"Suspended Coffee" is spreading across Ireland - but what is it?
Random act of kindness, crowd funding and paying it forward - make a difference to those less fortunate
Just like random acts of kindness, crowdfunding and paying it forward, "suspended coffee" is a small and cheap way of making a difference in the lives of other people.
The latest good deed fad began in Italy, grew in popularity throughout 2011, and spread to Ireland earlier this year.
According to TheJournal.ie, when you buy a coffee at a participating cafe, you can also pay for another coffee or tea, which can then be given to someone who can't afford one if they come in and ask for it.
So far, 26 local independent cafes across Ireland have signed up to take part mainly thanks to Aoife Ryan, a schoolteacher for children with autism.
After seeing people talking about the growing fad on Twitter earlier this year, Ryan decided to introduce suspended coffee in Ireland and started a Facebook page about it the very next morning.
“I saw the idea on my Twitter feed and immediately I thought ‘this is great, this is something that Irish people would be interested in doing,’” she says. “When out in the city and I see people on the streets or that are homeless I prefer to buy them food or a drink rather than give money, so the suspended coffee really appealed to me.”
Ryan said it wasn't difficult to get coffee shops on board.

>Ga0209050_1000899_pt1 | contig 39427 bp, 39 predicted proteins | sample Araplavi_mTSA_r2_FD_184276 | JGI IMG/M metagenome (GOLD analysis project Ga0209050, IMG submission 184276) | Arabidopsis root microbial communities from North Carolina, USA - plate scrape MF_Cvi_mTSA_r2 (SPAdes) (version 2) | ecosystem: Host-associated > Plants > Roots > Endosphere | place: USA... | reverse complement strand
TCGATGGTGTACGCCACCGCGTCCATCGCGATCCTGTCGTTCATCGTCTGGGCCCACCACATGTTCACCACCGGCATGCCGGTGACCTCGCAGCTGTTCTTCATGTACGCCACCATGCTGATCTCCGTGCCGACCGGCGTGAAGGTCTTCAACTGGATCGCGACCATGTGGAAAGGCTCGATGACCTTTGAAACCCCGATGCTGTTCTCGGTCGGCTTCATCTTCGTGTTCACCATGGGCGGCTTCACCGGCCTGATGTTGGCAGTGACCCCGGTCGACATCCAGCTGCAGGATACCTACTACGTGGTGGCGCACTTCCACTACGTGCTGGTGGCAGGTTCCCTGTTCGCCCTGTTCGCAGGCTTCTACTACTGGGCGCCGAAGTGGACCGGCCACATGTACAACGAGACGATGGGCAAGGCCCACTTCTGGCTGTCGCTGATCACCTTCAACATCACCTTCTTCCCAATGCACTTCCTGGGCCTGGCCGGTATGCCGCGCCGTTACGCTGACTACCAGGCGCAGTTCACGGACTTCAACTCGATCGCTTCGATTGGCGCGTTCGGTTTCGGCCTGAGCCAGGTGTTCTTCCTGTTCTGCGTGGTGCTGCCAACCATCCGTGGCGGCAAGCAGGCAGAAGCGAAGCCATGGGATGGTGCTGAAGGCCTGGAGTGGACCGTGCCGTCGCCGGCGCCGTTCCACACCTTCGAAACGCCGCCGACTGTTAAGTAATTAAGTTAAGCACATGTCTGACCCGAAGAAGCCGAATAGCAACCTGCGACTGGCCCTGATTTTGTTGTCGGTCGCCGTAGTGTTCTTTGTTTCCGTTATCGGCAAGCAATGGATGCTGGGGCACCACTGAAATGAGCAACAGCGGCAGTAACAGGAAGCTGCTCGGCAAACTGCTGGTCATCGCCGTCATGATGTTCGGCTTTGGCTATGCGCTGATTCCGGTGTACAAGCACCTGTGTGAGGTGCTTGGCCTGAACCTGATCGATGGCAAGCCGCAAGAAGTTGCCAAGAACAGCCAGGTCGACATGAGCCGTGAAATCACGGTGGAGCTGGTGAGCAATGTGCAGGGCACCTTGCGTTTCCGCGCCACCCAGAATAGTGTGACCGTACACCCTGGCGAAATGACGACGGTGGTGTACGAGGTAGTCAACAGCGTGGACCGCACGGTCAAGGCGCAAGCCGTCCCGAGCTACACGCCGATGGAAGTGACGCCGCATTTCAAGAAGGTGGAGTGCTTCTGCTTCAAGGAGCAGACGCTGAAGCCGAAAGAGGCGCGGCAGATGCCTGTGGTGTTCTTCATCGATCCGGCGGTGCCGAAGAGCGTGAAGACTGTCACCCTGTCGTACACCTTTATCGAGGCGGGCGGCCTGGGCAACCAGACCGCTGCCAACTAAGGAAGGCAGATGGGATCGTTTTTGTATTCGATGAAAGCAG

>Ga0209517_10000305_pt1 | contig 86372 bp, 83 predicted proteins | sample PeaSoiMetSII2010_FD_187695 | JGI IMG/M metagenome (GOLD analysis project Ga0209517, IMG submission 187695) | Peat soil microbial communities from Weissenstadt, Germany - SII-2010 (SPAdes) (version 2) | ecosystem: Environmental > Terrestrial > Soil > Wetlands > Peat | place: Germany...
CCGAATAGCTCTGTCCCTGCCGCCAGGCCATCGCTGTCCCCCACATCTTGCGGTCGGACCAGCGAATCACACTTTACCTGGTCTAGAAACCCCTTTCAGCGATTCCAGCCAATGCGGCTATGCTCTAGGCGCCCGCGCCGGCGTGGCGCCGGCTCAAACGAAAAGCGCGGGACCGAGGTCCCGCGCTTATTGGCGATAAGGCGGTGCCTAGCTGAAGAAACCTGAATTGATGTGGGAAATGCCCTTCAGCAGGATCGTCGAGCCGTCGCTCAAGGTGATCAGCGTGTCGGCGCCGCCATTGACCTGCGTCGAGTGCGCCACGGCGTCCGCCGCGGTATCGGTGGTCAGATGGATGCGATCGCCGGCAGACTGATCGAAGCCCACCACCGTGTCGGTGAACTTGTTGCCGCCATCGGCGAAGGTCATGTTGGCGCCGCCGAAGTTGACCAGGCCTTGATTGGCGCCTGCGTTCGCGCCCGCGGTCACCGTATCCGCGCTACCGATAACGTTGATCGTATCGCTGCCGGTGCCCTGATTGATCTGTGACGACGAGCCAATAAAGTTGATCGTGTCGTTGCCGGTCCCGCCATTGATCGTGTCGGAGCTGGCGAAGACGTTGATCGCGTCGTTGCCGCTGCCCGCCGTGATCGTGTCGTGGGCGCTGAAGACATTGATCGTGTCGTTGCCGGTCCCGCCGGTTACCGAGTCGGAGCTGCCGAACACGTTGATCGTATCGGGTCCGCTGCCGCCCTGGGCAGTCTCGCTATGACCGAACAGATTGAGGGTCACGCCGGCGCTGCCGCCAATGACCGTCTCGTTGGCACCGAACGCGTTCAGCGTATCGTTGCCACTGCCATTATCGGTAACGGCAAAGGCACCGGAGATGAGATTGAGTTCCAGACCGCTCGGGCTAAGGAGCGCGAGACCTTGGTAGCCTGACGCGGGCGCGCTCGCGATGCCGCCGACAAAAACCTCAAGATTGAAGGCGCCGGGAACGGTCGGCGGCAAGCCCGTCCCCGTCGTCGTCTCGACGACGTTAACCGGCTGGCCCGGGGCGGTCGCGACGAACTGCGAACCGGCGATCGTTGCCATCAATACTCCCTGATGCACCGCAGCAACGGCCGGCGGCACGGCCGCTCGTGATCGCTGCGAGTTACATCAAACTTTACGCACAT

"What I have done is found coffee shops on Google, Facebook and Twitter and sent them messages and emails, telling them about the concept and asking them if it is something that they would be interested in getting on board with.
"Two of the shops saw the Facebook page or Twitter account, and sent me a message enquiring about it and expressing an interest to be involved."
A friend of Ryan's designed a poster for cafes to print out and display in their window to let customers - and those looking for a hot drink - know that the shop is participating in the scheme.
Ryan says that while a lot of suspended coffees have been bought in the shops, only a few have so far been claimed by people who can't afford them.
"I have emailed Focus Ireland, Simon, the Peter McVerry Trust, St Vincent De Paul, Trust, DePaul and hostels around the country asking them to spread the word to people they are meeting,” said Ryan. “The whole point is for those people to benefit from it."
Bigger chain coffee shops, like Starbucks, have been a little slower in adopting the scheme.
“I have emailed all the big chains,” Ryan said. "Two of them have mailed me back saying the concept has gone to the operational teams for discussions. Time will tell… But it goes to show that sometimes ideas can take off without having the big guys on board."
Despite the tough economic climate, there are many people who embracing shelling out a little extra money to help someone.
“Some people I have spoken to about the idea would be happier to buy a suspended coffee than give money in other ways,” Ryan said.
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